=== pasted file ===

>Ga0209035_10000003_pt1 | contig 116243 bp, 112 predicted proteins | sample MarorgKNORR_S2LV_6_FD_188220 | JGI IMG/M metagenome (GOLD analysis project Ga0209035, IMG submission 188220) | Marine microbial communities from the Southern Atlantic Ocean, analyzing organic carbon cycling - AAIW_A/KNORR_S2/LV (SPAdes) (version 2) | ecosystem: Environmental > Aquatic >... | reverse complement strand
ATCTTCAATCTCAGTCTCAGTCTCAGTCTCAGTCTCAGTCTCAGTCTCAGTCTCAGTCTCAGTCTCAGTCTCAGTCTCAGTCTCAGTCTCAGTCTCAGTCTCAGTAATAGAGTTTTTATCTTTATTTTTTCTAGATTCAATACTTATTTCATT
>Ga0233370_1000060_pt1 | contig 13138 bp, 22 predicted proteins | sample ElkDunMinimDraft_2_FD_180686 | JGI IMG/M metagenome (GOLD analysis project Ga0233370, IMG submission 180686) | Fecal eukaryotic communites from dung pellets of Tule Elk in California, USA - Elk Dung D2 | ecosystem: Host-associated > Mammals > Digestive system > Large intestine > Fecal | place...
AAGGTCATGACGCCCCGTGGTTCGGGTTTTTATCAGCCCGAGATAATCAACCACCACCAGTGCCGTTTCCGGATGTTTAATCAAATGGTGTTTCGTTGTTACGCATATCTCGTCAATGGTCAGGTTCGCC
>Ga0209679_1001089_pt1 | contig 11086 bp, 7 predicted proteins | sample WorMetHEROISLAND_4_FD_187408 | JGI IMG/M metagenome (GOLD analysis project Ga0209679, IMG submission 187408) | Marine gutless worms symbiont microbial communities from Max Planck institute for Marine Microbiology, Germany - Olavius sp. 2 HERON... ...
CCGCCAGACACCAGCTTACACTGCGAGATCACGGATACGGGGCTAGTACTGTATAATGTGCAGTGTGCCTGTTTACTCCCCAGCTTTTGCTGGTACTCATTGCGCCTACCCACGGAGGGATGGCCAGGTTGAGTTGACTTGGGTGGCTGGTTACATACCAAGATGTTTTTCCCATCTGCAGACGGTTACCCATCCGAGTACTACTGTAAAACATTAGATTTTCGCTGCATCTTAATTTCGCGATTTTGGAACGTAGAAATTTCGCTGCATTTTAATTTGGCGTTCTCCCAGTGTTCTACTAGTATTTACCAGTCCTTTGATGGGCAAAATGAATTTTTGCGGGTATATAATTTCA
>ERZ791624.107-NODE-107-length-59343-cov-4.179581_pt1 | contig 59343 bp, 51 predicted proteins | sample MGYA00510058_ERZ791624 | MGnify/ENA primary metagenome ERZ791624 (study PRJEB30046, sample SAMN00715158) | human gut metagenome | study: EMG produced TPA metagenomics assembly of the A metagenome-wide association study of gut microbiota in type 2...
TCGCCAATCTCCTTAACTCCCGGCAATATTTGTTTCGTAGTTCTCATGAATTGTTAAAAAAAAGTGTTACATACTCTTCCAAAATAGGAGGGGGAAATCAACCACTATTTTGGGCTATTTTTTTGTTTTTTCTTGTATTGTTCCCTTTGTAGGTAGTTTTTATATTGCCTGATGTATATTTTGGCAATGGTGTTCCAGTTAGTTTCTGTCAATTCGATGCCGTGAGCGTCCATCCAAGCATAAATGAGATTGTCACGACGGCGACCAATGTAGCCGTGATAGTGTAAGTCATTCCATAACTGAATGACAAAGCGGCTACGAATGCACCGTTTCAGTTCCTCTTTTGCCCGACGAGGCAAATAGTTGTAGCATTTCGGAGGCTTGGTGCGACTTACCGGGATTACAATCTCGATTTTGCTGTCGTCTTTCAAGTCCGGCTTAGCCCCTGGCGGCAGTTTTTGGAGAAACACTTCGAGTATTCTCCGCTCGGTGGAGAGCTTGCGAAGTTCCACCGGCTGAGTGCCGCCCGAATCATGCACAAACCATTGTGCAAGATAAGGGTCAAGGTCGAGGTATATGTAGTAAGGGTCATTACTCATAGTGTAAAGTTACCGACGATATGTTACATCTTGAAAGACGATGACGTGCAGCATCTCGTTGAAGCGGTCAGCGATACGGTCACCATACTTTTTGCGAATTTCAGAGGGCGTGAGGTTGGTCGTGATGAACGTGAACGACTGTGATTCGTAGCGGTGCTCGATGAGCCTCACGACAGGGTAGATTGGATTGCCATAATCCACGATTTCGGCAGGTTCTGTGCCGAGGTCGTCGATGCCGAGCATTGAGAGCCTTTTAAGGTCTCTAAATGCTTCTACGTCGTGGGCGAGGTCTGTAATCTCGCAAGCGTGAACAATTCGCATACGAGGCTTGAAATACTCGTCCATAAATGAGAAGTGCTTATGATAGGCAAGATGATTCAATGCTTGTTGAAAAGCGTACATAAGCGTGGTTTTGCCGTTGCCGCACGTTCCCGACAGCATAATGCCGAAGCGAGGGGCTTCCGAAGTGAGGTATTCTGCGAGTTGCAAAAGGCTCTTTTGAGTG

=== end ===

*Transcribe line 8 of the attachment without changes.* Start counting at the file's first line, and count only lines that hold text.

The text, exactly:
TCGCCAATCTCCTTAACTCCCGGCAATATTTGTTTCGTAGTTCTCATGAATTGTTAAAAAAAAGTGTTACATACTCTTCCAAAATAGGAGGGGGAAATCAACCACTATTTTGGGCTATTTTTTTGTTTTTTCTTGTATTGTTCCCTTTGTAGGTAGTTTTTATATTGCCTGATGTATATTTTGGCAATGGTGTTCCAGTTAGTTTCTGTCAATTCGATGCCGTGAGCGTCCATCCAAGCATAAATGAGATTGTCACGACGGCGACCAATGTAGCCGTGATAGTGTAAGTCATTCCATAACTGAATGACAAAGCGGCTACGAATGCACCGTTTCAGTTCCTCTTTTGCCCGACGAGGCAAATAGTTGTAGCATTTCGGAGGCTTGGTGCGACTTACCGGGATTACAATCTCGATTTTGCTGTCGTCTTTCAAGTCCGGCTTAGCCCCTGGCGGCAGTTTTTGGAGAAACACTTCGAGTATTCTCCGCTCGGTGGAGAGCTTGCGAAGTTCCACCGGCTGAGTGCCGCCCGAATCATGCACAAACCATTGTGCAAGATAAGGGTCAAGGTCGAGGTATATGTAGTAAGGGTCATTACTCATAGTGTAAAGTTACCGACGATATGTTACATCTTGAAAGACGATGACGTGCAGCATCTCGTTGAAGCGGTCAGCGATACGGTCACCATACTTTTTGCGAATTTCAGAGGGCGTGAGGTTGGTCGTGATGAACGTGAACGACTGTGATTCGTAGCGGTGCTCGATGAGCCTCACGACAGGGTAGATTGGATTGCCATAATCCACGATTTCGGCAGGTTCTGTGCCGAGGTCGTCGATGCCGAGCATTGAGAGCCTTTTAAGGTCTCTAAATGCTTCTACGTCGTGGGCGAGGTCTGTAATCTCGCAAGCGTGAACAATTCGCATACGAGGCTTGAAATACTCGTCCATAAATGAGAAGTGCTTATGATAGGCAAGATGATTCAATGCTTGTTGAAAAGCGTACATAAGCGTGGTTTTGCCGTTGCCGCACGTTCCCGACAGCATAATGCCGAAGCGAGGGGCTTCCGAAGTGAGGTATTCTGCGAGTTGCAAAAGGCTCTTTTGAGTG